Child-level correlatesAnthropometry

Height was measured using a Holtain portable stadiometer (Holtain Ltd., Crymych, United Kingdom) with children without shoes and with the head positioned in the Frankfort plane. Weight was measured with a portable Tanita scale (Segmental Body Composition Analyser BC-418 MA; Tanita Corporation, Tokyo, Japan). Body mass index (BMI) was computed as [weight (kg)/height (m)2].

Gross motor coordination

GMC was assessed with the KörperkoordinationsTest für Kinder battery (KTK) developed by Kiphard and Schilling,18 consisting of four tests: walking backwards on a beam, hopping a height, jumping sideways, and moving sideways on boxes. In this study, a total KTK score was calculated from the sum of points from each test.

Physical activity

Children's MVPA was measured with ActiGraph GT3X+ accelerometers (ActiGraph, Pensacola, FL, USA), which were attached by an elastic waistband on the right hip, and worn during awake time, for at least seven consecutive days. Children were instructed to remove the device only when performing aquatic activities (i.e., showering, swimming) and during sleep. ActiLife® software (ActiLife, version 6.5.4, FL, USA) was used to download data immediately upon retrieval of each accelerometer, and data were included in the analysis if at least four days, with ≥10hd−1 of wear time, were available. Non-wear time was defined as any sequence of at least 20 consecutive minutes with zero activity counts. PA counts were reduced into PA intensity variables using the cut-points of Evenson et al.19 For the purpose of this study, only time spent in MVPA (all activities >574 counts/15s epochs) was used, and was averaged across a week.19

Socioeconomic status

Children's SES was obtained by the school social support system based on the Ministry of Education directives. Children are divided into three levels according to their family's annual income: low (≤2934 €year−1), medium (2935 €year−1 to 5895 €year−1), and high (≥5896 €year−1). This system is the same across all public schools in Portugal. A dummy coded variable was created with low SES as the reference.

School-level correlates

Information about school characteristics was obtained using an objective audit, a modified and locally adapted version of the healthy eating and PA modules of the healthy school planner designed by the Joint Consortium for School Health. The audit tool includes information on the following domains: (i) school characterization (number of children, number of teachers, and school setting [rural or semi-urban] according to the Portuguese National Statistics Institute); (ii) policies and practices for PA (specifically the existence, or not, of policies and practices issued by the state, school board, or any other government agency to promote PA, health, and well-being of students and that are organized by the school); (iii) school physical infrastructure (playground dimension (m2), multi-sports roofed dimension (m2), number of structures for PE and equipment available for PE; and (iv) PE class duration. The school audit was conducted by the research team in cooperation with the Vouzela city hall education department. Similar versions of the school audit were used in the Canadian School Health Action, Planning, and Evaluation System (SHAPES) as well as in the International Study of Childhood Obesity, Lifestyle, and the Environment (ISCOLE).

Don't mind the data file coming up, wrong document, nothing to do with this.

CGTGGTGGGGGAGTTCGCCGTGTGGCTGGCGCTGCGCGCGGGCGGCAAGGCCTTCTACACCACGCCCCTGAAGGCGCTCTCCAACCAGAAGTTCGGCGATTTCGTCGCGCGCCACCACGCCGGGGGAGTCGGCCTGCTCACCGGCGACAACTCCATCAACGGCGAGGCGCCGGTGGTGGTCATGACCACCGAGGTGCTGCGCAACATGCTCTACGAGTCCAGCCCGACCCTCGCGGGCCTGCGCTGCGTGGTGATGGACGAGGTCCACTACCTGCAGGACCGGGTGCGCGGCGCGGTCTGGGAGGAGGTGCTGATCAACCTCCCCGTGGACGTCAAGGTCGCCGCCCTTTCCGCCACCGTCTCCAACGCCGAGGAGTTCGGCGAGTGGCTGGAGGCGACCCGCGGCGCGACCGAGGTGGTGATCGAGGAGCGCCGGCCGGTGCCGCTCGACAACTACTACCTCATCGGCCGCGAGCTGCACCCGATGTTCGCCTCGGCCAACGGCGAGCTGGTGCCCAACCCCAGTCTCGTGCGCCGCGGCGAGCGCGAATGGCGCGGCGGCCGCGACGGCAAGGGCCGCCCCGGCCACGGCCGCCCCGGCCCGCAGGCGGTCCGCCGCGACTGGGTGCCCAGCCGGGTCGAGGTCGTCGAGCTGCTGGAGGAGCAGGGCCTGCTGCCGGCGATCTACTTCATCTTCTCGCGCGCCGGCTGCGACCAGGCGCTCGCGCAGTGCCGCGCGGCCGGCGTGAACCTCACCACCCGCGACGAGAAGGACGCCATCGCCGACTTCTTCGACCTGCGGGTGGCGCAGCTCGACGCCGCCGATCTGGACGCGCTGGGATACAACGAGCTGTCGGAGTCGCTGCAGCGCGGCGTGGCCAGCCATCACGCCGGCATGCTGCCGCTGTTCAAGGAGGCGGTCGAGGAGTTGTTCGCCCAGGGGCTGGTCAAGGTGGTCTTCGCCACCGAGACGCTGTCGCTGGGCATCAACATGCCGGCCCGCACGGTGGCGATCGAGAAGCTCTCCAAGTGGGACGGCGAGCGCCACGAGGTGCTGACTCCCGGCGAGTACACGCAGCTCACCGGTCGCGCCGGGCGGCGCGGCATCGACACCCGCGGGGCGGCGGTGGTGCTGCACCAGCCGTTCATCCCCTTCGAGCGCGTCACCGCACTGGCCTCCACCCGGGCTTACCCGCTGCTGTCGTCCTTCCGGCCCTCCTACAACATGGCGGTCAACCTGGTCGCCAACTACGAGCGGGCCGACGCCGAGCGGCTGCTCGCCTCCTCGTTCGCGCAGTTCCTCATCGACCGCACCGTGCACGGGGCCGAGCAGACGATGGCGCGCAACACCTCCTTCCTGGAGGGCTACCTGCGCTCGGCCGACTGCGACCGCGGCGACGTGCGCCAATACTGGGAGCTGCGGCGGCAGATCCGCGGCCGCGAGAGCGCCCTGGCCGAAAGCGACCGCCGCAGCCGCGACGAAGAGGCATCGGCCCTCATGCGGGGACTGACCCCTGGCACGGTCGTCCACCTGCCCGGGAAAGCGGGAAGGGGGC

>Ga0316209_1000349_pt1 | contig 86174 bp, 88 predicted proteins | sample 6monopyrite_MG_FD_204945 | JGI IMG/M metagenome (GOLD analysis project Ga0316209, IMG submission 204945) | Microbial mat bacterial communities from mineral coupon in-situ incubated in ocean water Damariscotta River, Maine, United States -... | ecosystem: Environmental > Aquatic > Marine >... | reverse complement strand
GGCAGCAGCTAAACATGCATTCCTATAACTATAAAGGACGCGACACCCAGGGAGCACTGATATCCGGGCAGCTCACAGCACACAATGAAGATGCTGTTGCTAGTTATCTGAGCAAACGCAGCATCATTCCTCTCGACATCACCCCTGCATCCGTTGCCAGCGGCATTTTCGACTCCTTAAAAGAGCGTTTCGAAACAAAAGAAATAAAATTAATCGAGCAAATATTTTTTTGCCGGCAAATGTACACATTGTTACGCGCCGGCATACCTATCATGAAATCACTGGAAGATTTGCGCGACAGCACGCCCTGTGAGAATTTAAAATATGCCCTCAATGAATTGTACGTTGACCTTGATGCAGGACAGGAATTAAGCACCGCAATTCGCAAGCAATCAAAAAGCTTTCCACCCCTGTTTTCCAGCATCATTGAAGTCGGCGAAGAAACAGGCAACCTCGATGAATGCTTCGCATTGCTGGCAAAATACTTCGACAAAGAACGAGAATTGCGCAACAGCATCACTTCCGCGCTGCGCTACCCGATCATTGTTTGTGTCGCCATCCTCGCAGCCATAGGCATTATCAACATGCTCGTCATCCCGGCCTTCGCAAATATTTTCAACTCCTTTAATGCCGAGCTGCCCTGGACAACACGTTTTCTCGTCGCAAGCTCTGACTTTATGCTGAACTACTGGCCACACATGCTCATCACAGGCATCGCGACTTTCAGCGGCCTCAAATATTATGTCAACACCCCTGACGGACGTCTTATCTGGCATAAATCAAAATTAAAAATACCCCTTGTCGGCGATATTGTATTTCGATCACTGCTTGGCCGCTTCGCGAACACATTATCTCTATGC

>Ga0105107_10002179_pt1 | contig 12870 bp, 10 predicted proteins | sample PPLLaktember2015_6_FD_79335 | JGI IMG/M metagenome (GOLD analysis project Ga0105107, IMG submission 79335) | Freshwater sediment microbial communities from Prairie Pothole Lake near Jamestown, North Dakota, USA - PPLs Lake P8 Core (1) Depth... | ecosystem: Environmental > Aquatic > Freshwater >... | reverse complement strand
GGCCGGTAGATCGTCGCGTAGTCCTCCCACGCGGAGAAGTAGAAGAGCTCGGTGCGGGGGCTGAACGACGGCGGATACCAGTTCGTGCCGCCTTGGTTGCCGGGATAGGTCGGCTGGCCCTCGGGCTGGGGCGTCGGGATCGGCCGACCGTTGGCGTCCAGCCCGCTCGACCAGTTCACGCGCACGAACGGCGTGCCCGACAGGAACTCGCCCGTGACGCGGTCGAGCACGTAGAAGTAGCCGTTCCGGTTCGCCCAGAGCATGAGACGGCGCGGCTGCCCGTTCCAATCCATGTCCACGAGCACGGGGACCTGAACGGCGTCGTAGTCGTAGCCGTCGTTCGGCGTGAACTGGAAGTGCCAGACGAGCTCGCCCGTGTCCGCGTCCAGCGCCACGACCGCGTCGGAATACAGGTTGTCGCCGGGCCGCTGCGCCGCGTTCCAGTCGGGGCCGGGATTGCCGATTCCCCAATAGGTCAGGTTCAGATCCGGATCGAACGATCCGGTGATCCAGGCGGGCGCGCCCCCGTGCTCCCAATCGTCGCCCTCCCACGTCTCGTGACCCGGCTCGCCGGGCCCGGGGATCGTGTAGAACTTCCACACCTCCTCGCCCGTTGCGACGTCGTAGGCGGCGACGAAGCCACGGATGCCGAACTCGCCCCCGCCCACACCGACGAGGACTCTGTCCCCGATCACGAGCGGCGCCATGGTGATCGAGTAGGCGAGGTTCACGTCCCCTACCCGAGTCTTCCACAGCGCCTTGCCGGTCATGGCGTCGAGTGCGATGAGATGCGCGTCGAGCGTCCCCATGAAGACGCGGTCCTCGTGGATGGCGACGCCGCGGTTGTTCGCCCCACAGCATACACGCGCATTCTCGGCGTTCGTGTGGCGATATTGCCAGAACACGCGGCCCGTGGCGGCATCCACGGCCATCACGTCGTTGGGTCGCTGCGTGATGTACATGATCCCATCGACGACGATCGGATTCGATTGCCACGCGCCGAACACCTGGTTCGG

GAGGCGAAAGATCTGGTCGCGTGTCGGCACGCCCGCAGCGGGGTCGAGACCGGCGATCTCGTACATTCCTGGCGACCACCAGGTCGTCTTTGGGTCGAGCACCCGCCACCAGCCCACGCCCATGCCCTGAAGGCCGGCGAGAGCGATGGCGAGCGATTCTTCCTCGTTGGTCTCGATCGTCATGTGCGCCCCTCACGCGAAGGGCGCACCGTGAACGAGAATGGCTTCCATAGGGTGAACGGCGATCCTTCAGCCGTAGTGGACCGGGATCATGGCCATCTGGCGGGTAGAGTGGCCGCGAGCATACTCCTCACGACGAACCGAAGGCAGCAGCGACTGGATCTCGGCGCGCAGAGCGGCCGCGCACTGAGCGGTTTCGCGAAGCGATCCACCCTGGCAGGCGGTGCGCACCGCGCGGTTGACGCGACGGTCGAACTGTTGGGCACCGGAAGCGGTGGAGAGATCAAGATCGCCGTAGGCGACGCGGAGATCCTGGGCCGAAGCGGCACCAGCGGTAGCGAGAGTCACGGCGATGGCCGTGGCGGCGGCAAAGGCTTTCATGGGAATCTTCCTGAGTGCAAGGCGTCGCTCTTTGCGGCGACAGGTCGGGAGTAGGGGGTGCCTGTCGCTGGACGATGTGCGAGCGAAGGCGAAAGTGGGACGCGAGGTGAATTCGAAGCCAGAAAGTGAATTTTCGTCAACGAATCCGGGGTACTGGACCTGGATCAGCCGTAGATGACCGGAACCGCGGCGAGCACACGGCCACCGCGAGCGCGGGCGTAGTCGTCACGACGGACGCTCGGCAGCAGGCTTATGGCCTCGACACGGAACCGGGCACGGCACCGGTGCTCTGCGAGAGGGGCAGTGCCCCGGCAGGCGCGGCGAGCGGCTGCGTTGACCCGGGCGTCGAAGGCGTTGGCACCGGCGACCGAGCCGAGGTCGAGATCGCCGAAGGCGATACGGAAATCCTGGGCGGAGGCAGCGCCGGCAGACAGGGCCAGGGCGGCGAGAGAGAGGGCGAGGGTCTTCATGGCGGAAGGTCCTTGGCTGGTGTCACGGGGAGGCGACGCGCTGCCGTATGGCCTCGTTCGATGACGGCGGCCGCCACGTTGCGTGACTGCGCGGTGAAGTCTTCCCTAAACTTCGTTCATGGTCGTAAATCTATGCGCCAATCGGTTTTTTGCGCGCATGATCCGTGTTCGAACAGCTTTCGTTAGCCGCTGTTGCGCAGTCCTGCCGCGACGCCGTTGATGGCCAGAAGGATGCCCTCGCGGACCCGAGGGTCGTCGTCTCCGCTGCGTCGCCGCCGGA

Data quality control

To ensure data quality, the following procedures were used: (1) experienced researchers from the Laboratory of the Faculty of Sports, University, trained the data collection team; (2) a pilot study to assess the quality of data acquisition was carried out prior to data collection; (3) a sub-sample of children was re-assessed on random days to compute in-field reliability using the technical error of measurement (TEM) as well as an intraclass correlation coefficient (R): TEM=0.2cm for height and 0.1kg for weight; for GMC, R varied from 0.79 for moving sideways on boxes to 0.92 for walking backwards on a beam.

Statistical analysis